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Corporation tax cut ‘risks race to the bottom’

Britain risks initiating a “race to the bottom” with Ireland over corporation tax if it slashes its rate to 10 per cent to encourage companies to stay after Brexit, an MEP has warned.

The Sunday Times reported that senior advisers to Theresa May had drawn up plans to halve the UK’s corporation tax rate if EU negotiators blocked a free-trade deal or refused to give financial services companies access to the European market through so-called passporting.

The “nuclear option” could have potentially devastating consequences for the Irish economy, which has enjoyed huge success attracting investment with a 12.5 per cent rate.

Britain has a 20 per cent corporate tax rate but plans to reduce it to 15 per cent by 2020.

George Osborne, the former chancellor, announced the 5 per cent reduction in the aftermath of the EU referendum to show that Britain was “still open for business”.

Brian Hayes, a Fine Gael MEP, expressed concern that other countries could follow suit if Britain cut its rate further.

“It’s a threat; it’s real and we have to treat it as such. What we can’t have is a race to the bottom and the UK knows that better than anyone. I think what they said is that they’d only cut the rate if they are blocked from the single market and refused passporting rights, we have to remember that too,” he said.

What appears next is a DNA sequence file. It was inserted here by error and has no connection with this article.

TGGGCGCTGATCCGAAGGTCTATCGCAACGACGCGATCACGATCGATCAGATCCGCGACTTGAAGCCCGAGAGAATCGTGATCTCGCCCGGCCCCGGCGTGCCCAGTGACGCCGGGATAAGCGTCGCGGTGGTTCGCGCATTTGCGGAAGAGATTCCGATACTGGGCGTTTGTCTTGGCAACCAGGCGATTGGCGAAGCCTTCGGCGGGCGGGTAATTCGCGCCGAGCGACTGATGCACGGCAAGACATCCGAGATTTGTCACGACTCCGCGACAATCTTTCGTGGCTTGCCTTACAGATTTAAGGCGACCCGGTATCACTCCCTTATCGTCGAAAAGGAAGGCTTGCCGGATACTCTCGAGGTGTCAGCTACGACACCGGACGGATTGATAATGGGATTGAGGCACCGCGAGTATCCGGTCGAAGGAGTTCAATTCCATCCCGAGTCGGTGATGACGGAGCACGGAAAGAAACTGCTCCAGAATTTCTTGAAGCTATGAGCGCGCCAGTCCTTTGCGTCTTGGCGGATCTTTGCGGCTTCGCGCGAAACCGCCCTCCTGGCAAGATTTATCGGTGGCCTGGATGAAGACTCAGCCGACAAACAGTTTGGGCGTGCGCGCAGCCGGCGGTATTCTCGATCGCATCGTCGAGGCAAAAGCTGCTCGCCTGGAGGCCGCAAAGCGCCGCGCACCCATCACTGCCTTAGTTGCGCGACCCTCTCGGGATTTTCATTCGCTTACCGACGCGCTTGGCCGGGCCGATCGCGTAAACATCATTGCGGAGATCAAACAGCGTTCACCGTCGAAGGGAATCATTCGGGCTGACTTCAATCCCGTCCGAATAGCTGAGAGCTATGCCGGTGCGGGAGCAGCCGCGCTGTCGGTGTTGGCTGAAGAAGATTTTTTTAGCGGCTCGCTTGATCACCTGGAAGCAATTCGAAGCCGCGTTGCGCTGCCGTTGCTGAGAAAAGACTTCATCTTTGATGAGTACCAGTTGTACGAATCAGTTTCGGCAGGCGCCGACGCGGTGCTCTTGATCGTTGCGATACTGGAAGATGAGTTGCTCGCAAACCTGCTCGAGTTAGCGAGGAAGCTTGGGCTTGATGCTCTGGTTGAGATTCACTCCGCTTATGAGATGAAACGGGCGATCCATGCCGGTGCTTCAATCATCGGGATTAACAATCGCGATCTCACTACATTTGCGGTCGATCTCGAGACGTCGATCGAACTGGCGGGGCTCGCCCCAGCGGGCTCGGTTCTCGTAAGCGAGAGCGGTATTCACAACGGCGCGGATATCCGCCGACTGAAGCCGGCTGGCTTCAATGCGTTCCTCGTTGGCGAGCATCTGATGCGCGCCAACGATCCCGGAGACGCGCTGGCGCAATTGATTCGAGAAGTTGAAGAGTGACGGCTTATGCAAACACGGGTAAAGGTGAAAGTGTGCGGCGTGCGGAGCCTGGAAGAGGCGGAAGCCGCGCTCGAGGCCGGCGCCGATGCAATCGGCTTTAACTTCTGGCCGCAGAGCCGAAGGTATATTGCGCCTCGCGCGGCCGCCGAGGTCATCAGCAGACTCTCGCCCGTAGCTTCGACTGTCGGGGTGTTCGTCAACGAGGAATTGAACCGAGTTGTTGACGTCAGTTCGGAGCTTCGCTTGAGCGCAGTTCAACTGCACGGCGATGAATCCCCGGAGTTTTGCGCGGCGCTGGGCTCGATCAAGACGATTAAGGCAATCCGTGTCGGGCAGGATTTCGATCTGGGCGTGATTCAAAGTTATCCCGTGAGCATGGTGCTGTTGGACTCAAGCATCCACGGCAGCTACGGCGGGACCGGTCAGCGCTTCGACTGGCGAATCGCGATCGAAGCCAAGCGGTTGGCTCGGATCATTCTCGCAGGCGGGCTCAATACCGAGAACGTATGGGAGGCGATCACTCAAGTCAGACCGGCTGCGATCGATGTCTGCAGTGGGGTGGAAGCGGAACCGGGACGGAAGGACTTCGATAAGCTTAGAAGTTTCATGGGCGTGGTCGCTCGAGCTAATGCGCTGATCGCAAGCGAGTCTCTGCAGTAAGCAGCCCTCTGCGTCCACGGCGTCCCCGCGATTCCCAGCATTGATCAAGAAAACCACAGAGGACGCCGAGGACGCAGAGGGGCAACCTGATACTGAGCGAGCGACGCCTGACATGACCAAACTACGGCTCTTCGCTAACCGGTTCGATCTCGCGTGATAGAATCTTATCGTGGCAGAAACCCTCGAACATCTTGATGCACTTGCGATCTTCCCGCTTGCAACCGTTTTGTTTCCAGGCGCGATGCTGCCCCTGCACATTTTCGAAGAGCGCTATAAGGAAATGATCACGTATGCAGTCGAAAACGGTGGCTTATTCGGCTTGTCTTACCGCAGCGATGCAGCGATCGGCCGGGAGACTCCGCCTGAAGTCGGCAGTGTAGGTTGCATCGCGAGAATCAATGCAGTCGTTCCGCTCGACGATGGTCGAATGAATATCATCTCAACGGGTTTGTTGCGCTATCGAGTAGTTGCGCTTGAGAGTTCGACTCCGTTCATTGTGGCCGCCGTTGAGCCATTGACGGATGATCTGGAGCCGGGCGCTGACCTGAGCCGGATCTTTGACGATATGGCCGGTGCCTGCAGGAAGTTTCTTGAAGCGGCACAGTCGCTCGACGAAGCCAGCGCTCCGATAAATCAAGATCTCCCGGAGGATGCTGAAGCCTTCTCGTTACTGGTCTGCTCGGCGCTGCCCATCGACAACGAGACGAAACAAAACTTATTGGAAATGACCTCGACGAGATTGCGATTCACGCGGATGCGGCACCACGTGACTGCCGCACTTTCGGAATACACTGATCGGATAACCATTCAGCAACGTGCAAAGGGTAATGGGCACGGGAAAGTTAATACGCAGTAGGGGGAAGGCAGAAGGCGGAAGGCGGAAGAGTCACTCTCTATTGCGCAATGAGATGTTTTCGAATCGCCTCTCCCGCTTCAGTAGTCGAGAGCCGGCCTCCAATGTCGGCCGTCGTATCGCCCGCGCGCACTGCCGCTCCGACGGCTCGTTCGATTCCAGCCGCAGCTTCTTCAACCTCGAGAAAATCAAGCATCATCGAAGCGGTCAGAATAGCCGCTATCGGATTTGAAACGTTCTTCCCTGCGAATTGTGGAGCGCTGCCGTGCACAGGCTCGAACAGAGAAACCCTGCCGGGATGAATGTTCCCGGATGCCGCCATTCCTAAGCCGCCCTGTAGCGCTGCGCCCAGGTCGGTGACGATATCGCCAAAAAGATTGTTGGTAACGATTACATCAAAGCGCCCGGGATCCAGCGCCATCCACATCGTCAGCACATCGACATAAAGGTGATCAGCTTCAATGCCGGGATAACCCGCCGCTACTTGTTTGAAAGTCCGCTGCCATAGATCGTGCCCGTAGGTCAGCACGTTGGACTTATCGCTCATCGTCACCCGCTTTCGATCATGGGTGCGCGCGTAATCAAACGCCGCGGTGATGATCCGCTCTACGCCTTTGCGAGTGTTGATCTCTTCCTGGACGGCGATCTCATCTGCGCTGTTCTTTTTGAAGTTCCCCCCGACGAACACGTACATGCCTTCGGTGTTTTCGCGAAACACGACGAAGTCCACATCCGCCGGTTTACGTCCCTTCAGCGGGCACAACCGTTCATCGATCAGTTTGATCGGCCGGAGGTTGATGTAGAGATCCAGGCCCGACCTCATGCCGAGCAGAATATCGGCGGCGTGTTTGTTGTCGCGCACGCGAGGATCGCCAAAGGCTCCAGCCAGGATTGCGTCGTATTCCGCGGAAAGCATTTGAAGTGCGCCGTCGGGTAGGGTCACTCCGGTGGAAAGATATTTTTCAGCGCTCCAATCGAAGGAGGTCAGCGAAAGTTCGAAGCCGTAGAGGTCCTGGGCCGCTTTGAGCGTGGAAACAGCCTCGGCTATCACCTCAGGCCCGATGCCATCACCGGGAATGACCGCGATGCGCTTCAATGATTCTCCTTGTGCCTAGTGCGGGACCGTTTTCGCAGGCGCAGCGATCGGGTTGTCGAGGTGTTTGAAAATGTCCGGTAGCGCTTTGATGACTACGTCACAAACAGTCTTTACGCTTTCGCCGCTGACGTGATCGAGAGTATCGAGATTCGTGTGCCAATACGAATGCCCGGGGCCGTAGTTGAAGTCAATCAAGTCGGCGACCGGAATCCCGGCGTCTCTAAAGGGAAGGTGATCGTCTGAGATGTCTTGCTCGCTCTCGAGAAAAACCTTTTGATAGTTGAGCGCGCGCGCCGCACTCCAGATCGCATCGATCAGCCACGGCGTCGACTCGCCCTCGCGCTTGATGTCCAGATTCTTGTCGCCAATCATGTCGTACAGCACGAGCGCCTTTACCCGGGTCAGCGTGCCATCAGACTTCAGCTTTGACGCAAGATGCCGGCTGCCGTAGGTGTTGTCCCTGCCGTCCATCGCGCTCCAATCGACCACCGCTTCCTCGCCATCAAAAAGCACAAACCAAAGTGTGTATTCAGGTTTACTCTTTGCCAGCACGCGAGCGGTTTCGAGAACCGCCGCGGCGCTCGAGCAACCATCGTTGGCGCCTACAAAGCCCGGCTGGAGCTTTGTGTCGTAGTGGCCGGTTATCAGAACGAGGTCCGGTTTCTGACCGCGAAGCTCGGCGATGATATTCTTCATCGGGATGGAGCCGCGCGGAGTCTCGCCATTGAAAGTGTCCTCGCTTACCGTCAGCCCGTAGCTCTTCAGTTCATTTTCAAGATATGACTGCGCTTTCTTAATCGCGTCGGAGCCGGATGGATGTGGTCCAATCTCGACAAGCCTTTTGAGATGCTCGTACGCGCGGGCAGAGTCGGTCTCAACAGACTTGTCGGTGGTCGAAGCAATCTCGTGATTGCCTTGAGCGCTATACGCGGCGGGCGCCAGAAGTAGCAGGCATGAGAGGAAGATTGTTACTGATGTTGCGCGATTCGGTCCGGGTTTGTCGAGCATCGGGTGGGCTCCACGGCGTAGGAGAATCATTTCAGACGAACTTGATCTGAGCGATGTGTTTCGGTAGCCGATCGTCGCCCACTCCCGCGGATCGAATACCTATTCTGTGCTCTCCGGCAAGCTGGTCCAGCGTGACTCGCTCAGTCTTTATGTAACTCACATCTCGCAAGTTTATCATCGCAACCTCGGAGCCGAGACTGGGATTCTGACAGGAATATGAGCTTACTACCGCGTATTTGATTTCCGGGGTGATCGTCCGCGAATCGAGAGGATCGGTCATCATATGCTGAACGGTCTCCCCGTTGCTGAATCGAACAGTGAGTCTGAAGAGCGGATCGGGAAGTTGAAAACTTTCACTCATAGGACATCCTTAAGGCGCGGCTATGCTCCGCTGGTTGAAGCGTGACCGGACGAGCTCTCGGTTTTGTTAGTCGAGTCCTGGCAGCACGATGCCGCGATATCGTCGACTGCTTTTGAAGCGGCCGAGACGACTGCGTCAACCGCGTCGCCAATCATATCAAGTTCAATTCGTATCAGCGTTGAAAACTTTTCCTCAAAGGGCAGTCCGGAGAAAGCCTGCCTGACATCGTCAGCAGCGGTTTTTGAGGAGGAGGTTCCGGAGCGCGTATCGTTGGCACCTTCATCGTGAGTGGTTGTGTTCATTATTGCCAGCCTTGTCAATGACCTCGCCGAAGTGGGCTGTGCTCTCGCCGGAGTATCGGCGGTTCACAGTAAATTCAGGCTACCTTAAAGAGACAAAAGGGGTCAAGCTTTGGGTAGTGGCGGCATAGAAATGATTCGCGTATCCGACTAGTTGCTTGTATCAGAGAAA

He said that the proposal was most likely a bargaining chip that British negotiators would use to get the best possible trade deal in discussions with the EU. He said that Britain had to make up its mind on what it wanted from a deal with the EU, especially in terms of financial services companies’ ability to offer services to member states.

British businesses are able offer financial services to customers anywhere in the European Economic Area (EEA) — which includes non-EU member countries Iceland, Liechtenstein and Norway, as well as all EU member states — because of the passporting rights afforded to them within the EU. Those rights may be forfeited once Brexit is complete.

If Britain was to remain a member of the EEA, companies would be able to continue selling their goods into the European market.

“In order to get passporting, it would require the UK to sign up to all EU legislation, including the free movement of people. They have to understand that if they want passporting rights, they have to adopt the rules. They’re either in or they’re out,” Mr Hayes said.